Design is not just
what it looks like
and feels like.
Design is how it works.
Teaching classes is an asset for a knitting-pattern designer. At least it is for me. Not only do my students inspire me by their requests and enthusiasm, but they help me clarify the pattern details and how to word the instructions. I have been composing a basic vest pattern in multiple sizes and gauges for an argyle technique class. Here are details of the fun parts of the pattern and how the design works:
- Each of the eight students selected yarn colors in DK or light worsted weight from their favorite brands (Cascade 220, Berroco Ultra Alpaca, Brown Sheep Nature Spun, Rowan Creative Focus). I customized color charts (shown above) for each student to use with her written pattern.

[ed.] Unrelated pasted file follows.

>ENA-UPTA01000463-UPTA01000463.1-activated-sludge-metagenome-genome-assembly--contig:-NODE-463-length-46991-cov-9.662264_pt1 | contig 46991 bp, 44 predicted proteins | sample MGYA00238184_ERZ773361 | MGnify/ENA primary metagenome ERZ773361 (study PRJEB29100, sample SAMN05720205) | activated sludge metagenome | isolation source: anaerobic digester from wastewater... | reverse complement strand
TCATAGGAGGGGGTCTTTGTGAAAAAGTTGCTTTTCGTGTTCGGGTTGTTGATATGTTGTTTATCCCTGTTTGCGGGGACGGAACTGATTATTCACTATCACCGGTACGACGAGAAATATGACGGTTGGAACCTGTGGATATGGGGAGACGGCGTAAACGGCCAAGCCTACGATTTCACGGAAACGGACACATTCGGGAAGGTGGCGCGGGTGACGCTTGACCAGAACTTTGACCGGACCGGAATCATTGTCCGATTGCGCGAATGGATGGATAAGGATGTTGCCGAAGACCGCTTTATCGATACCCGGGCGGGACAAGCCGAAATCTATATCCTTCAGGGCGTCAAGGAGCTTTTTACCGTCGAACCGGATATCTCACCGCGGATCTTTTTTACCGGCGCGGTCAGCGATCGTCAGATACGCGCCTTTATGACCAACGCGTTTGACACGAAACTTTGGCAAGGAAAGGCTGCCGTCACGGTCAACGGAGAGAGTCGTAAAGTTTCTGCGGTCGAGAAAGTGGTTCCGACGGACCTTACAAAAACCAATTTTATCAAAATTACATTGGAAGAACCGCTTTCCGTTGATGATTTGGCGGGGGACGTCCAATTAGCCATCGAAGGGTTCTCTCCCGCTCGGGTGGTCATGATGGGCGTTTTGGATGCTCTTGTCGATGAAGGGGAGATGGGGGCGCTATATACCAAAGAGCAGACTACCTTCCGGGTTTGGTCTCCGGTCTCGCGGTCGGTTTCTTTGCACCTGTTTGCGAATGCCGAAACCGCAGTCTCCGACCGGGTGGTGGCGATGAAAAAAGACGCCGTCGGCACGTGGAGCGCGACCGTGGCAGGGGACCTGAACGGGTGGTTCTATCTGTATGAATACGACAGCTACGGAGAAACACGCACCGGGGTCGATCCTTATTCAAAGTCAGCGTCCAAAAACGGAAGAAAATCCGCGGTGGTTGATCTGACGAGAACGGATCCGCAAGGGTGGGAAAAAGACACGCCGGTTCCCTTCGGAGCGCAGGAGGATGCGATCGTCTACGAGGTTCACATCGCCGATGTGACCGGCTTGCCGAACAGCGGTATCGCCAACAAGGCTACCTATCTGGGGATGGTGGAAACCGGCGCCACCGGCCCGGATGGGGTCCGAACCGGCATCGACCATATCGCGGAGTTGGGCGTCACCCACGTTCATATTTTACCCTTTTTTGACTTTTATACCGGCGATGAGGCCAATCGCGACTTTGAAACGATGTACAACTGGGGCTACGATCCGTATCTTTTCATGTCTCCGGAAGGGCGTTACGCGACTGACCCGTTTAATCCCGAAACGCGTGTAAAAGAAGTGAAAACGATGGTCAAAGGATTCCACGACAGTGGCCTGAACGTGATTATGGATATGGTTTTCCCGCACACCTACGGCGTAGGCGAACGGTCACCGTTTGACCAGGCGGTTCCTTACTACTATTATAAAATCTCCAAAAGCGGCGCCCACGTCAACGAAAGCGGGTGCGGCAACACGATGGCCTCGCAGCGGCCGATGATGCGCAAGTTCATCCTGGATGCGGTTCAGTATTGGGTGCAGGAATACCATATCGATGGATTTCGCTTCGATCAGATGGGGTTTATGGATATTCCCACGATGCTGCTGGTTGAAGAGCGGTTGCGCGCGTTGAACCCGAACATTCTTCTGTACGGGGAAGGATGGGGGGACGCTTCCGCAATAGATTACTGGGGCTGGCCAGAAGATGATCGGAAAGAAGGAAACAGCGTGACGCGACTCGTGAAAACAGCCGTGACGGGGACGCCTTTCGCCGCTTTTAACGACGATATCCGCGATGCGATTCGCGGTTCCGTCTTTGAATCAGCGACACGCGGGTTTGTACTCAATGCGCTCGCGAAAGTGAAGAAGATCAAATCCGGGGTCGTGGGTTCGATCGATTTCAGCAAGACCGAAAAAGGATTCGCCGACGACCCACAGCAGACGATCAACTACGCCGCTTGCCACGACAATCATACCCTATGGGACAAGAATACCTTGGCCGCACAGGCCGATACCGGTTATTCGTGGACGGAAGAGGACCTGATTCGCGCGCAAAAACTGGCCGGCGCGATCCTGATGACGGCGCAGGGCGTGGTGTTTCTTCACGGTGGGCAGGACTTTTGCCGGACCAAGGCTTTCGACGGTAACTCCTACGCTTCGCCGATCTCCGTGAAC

- The lower edge is ribbing that is knit in the round so it lays nicely on the hips.
- The body is knit in two parts (back which is plain and front which is argyle) but the seam starts above the ribbing. Two stitches are added at the beginning and end of each piece as a seam allowance to produce an easy to sew, tidy seam.
- The armholes are finished with applied iCord and the V-neck is finished with ribbing and an invisible bind off.
- Attention is paid to smoothness of the fabric. Yarn joins and wraps follow the suggestions in the book shown below.
- The accent lines are worked in duplicate stitch.
An excellent source for refining intarsia technique is Intarsia—A Workshop for Hand & Machine Knitting from the studio of Sealed with a Kiss (Sherry and Keely Stuever). Select this LINK to download a sample swatch pattern for argyle intarsia.